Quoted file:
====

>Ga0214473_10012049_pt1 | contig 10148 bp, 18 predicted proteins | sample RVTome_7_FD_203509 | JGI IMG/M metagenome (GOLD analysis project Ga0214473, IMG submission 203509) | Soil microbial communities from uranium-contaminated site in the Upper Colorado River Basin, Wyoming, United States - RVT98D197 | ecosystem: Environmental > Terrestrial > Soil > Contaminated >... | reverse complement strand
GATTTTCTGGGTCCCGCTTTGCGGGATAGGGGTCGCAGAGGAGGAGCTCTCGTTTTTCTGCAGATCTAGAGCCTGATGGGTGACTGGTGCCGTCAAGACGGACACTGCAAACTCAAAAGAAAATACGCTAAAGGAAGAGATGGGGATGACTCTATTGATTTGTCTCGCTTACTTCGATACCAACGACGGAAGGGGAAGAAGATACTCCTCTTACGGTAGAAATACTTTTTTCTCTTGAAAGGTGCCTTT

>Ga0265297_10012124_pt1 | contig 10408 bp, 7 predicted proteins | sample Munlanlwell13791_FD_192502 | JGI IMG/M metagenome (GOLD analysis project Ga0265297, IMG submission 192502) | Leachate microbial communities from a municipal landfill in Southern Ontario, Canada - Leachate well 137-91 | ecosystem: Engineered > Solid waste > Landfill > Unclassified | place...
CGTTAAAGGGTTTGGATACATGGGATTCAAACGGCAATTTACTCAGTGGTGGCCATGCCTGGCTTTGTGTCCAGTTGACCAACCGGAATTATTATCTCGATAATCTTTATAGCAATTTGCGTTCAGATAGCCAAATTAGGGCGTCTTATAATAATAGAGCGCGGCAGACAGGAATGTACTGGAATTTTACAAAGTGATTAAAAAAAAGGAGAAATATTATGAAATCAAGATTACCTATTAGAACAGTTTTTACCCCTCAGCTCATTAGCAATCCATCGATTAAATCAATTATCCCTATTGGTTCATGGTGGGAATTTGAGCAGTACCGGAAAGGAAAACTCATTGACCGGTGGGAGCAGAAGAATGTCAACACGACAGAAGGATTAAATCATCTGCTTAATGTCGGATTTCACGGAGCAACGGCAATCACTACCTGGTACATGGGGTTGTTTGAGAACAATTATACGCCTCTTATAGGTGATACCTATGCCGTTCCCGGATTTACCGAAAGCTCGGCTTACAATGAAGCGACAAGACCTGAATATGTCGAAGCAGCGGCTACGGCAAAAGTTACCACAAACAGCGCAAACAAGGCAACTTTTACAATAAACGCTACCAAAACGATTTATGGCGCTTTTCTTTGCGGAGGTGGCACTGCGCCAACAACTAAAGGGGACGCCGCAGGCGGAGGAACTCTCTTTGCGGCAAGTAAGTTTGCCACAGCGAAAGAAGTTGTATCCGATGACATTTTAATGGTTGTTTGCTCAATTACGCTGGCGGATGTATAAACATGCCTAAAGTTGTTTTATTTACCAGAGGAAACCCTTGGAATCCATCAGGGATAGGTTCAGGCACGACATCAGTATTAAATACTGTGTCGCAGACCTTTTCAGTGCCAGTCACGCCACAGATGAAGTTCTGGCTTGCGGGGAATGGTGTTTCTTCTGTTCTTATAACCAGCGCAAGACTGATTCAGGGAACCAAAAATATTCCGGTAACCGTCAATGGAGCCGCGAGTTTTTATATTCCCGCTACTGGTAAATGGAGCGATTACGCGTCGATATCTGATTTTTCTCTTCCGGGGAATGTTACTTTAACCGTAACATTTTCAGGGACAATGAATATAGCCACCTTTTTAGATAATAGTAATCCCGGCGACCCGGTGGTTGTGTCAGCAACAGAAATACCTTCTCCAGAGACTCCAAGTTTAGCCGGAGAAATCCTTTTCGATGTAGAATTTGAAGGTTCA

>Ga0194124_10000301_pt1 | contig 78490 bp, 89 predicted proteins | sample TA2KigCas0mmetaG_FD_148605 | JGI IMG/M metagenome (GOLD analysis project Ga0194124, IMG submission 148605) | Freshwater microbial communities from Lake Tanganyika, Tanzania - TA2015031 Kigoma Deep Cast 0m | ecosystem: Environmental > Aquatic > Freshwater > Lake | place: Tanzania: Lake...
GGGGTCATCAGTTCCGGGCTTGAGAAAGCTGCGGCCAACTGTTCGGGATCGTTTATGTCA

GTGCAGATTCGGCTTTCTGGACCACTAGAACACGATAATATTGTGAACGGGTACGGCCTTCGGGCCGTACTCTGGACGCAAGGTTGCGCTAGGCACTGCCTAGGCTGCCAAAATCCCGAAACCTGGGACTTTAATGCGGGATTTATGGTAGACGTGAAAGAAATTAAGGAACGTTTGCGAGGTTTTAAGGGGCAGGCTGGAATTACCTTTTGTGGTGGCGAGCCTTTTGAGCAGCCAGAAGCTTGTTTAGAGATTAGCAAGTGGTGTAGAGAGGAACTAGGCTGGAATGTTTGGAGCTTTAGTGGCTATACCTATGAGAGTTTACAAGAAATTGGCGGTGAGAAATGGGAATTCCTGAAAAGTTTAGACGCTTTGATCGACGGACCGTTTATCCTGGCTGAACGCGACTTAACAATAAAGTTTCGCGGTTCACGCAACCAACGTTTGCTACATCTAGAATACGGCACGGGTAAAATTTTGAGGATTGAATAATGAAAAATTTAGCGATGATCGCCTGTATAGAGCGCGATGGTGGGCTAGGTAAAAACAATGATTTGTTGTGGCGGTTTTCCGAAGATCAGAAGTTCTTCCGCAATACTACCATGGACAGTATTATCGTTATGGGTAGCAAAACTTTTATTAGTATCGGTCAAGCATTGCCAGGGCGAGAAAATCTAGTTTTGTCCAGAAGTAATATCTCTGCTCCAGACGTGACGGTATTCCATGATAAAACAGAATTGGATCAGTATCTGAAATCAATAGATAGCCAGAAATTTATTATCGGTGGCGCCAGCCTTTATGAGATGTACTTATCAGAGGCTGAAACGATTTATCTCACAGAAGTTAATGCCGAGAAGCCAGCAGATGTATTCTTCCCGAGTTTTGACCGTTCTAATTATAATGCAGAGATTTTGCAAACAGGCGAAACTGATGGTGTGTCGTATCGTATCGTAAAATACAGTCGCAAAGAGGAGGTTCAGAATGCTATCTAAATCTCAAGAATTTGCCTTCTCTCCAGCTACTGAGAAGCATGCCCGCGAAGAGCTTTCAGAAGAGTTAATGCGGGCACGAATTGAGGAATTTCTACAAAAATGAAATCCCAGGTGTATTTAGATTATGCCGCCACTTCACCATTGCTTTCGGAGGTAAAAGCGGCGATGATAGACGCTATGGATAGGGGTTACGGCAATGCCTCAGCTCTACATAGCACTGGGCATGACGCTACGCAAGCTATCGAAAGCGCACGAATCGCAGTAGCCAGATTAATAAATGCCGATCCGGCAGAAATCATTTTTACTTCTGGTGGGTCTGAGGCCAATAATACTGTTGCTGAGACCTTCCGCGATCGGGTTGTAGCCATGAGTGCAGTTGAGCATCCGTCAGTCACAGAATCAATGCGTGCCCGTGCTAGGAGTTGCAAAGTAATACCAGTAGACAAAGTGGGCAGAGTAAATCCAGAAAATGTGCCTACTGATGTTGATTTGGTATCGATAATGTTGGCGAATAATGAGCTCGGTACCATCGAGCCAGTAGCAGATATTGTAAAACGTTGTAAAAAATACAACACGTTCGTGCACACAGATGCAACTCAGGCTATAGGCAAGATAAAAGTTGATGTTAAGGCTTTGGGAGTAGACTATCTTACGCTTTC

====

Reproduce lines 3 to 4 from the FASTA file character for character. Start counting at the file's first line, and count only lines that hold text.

>Ga0265297_10012124_pt1 | contig 10408 bp, 7 predicted proteins | sample Munlanlwell13791_FD_192502 | JGI IMG/M metagenome (GOLD analysis project Ga0265297, IMG submission 192502) | Leachate microbial communities from a municipal landfill in Southern Ontario, Canada - Leachate well 137-91 | ecosystem: Engineered > Solid waste > Landfill > Unclassified | place...
CGTTAAAGGGTTTGGATACATGGGATTCAAACGGCAATTTACTCAGTGGTGGCCATGCCTGGCTTTGTGTCCAGTTGACCAACCGGAATTATTATCTCGATAATCTTTATAGCAATTTGCGTTCAGATAGCCAAATTAGGGCGTCTTATAATAATAGAGCGCGGCAGACAGGAATGTACTGGAATTTTACAAAGTGATTAAAAAAAAGGAGAAATATTATGAAATCAAGATTACCTATTAGAACAGTTTTTACCCCTCAGCTCATTAGCAATCCATCGATTAAATCAATTATCCCTATTGGTTCATGGTGGGAATTTGAGCAGTACCGGAAAGGAAAACTCATTGACCGGTGGGAGCAGAAGAATGTCAACACGACAGAAGGATTAAATCATCTGCTTAATGTCGGATTTCACGGAGCAACGGCAATCACTACCTGGTACATGGGGTTGTTTGAGAACAATTATACGCCTCTTATAGGTGATACCTATGCCGTTCCCGGATTTACCGAAAGCTCGGCTTACAATGAAGCGACAAGACCTGAATATGTCGAAGCAGCGGCTACGGCAAAAGTTACCACAAACAGCGCAAACAAGGCAACTTTTACAATAAACGCTACCAAAACGATTTATGGCGCTTTTCTTTGCGGAGGTGGCACTGCGCCAACAACTAAAGGGGACGCCGCAGGCGGAGGAACTCTCTTTGCGGCAAGTAAGTTTGCCACAGCGAAAGAAGTTGTATCCGATGACATTTTAATGGTTGTTTGCTCAATTACGCTGGCGGATGTATAAACATGCCTAAAGTTGTTTTATTTACCAGAGGAAACCCTTGGAATCCATCAGGGATAGGTTCAGGCACGACATCAGTATTAAATACTGTGTCGCAGACCTTTTCAGTGCCAGTCACGCCACAGATGAAGTTCTGGCTTGCGGGGAATGGTGTTTCTTCTGTTCTTATAACCAGCGCAAGACTGATTCAGGGAACCAAAAATATTCCGGTAACCGTCAATGGAGCCGCGAGTTTTTATATTCCCGCTACTGGTAAATGGAGCGATTACGCGTCGATATCTGATTTTTCTCTTCCGGGGAATGTTACTTTAACCGTAACATTTTCAGGGACAATGAATATAGCCACCTTTTTAGATAATAGTAATCCCGGCGACCCGGTGGTTGTGTCAGCAACAGAAATACCTTCTCCAGAGACTCCAAGTTTAGCCGGAGAAATCCTTTTCGATGTAGAATTTGAAGGTTCA